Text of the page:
EILEEN MURRAY

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T E S T I M O N I A L S

In 2006 the Village Hall in Grimsargh was struggling. They’d recently had to shelve highly ambitious plans for a major extension and development programme, when the costs compared to available funds and grants were found to be somewhat unaligned.

 

Now it would be great to be able to say that the team and I sat down, carried out a SWOT analysis, came up with a business plan and then executed a structured programme of change. However, that isn’t how it happened and my experience shows that, for community groups, a technique I’ve dubbed “Slowly, Gently, Catchey Monkey” can be more fruitful.

 

Working with volunteers is very unlike standard business activities. Motivations are entirely different and it is important to try to ensure that people are kept reasonably within their comfort zones and feel part of a cohesive team.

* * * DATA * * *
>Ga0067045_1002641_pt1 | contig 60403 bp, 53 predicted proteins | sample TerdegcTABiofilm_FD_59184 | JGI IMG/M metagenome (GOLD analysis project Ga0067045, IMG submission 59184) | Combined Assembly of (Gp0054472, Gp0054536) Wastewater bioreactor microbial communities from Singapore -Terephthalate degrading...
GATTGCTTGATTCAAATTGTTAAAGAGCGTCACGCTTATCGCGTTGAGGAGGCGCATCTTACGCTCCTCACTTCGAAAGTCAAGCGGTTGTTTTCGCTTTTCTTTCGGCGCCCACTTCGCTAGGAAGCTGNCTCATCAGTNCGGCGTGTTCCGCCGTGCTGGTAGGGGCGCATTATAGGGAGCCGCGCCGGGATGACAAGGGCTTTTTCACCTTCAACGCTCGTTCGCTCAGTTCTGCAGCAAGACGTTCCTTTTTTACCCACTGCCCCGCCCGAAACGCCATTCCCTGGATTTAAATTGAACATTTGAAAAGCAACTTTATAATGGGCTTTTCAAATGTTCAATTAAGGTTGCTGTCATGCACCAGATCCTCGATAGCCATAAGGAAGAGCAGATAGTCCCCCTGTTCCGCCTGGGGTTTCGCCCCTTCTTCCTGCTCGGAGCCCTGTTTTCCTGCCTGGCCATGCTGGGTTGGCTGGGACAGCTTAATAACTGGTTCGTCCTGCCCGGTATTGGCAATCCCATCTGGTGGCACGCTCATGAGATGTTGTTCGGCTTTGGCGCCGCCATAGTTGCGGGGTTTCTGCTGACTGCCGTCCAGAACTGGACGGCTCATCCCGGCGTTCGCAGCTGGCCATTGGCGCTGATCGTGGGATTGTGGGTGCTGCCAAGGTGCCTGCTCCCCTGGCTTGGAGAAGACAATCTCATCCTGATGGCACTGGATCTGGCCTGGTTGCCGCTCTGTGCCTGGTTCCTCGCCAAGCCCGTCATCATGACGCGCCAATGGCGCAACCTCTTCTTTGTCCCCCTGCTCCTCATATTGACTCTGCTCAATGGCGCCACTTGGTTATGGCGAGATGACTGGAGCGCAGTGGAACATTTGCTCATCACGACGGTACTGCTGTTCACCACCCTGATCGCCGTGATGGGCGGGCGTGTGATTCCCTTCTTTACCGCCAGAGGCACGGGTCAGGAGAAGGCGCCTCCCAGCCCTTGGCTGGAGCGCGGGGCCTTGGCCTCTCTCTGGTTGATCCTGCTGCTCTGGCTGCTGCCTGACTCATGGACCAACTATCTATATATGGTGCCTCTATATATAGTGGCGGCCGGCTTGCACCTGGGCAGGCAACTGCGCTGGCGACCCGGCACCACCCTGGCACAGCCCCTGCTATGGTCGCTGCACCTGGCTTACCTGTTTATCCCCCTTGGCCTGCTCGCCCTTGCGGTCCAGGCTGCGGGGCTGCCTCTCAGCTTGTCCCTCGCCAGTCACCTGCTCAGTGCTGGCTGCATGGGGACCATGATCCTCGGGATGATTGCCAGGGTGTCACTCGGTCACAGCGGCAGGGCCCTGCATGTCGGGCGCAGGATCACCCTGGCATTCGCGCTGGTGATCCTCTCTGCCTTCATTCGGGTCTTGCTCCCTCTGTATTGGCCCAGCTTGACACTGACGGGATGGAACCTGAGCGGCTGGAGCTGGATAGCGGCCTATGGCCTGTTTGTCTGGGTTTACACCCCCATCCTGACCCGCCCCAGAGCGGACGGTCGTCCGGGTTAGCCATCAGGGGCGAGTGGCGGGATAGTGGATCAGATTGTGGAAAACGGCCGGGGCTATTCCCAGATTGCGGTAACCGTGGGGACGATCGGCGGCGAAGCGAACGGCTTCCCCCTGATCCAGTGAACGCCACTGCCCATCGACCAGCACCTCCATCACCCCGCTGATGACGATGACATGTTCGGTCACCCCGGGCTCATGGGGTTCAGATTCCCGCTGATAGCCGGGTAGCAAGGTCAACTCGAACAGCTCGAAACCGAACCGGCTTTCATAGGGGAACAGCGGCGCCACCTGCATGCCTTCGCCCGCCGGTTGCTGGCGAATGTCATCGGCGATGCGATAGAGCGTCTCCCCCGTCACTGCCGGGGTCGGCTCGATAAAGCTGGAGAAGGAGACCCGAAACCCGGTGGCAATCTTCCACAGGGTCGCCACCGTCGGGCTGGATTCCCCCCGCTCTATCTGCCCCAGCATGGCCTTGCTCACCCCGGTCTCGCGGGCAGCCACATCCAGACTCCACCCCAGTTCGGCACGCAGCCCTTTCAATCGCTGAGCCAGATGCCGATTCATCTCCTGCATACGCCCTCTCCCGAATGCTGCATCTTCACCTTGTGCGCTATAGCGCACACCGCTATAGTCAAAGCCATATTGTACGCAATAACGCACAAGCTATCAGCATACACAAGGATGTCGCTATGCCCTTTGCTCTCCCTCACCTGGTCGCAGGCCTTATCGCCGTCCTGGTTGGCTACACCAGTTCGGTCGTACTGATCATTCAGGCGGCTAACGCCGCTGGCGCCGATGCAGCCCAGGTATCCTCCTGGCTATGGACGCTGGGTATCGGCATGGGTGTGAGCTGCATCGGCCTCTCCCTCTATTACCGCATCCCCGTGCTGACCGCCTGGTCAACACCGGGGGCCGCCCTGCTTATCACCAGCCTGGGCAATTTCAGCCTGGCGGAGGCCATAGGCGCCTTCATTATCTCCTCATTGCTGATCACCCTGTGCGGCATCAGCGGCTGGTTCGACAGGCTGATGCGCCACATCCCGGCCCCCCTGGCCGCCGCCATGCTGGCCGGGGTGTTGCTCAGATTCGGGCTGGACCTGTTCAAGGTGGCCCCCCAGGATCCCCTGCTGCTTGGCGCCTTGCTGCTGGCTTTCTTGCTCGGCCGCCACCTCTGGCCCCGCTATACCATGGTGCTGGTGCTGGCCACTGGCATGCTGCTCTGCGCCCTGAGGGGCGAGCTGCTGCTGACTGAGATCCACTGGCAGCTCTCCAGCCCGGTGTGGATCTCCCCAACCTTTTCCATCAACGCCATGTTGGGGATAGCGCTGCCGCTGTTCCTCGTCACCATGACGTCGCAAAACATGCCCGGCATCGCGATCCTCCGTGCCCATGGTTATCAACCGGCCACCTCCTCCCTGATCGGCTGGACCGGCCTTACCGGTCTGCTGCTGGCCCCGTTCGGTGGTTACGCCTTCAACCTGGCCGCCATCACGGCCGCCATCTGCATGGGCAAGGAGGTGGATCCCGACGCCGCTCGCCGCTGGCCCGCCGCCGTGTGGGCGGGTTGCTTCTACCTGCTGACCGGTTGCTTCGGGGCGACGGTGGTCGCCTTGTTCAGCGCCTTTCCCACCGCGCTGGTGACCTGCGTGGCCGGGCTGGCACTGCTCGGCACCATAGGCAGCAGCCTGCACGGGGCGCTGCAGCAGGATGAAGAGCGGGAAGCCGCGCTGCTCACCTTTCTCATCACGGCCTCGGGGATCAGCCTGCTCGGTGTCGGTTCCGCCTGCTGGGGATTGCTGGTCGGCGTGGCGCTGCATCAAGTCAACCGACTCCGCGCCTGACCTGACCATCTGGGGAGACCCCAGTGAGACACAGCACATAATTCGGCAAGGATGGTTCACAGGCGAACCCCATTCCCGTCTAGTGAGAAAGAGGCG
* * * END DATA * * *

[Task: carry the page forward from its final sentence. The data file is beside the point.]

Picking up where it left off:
So, over a period of time, the steps we took included:

 

  • Some targeted maintenance works to improve the facility for current users.

  • Setting up a now highly successful monthly farmers’ market, with café, all profits from which go into the coffers.

  • Taking on running our own bar  – previously carried out by one of the local pubs. Now a highly profitable part of the enterprise.

  • Using available (Section 106)* funds to carry out a carefully designed extension and improvement programme to give a much needed new kitchen, improved bar facilities, additional storage and a new patio. Total cost about a sixth of the scheme that had previously been shelved.

  • Setting up a website to promote the new facilities.

  • Installation of a 10kWp solar array with funding from the Landfill Communities Fund – providing a regular income from the Feed-in-Tariff and cutting energy costs

 

The Village Hall has gone from borderline profitability to now enjoying a rate of return that should guarantee it a long and happy future.

Grimsargh Village Hall

* Section 106 funds - Under S106 of the Town and Country Planning Act 1990, as amended, contributions can be sought from developers towards the costs of providing community and social infrastructure, the need for which has arisen as a result of a new development taking place. In the case of Grimsargh, the addition of a large new area of housing in the village, behind the Village Hall, allowed us to access such funds.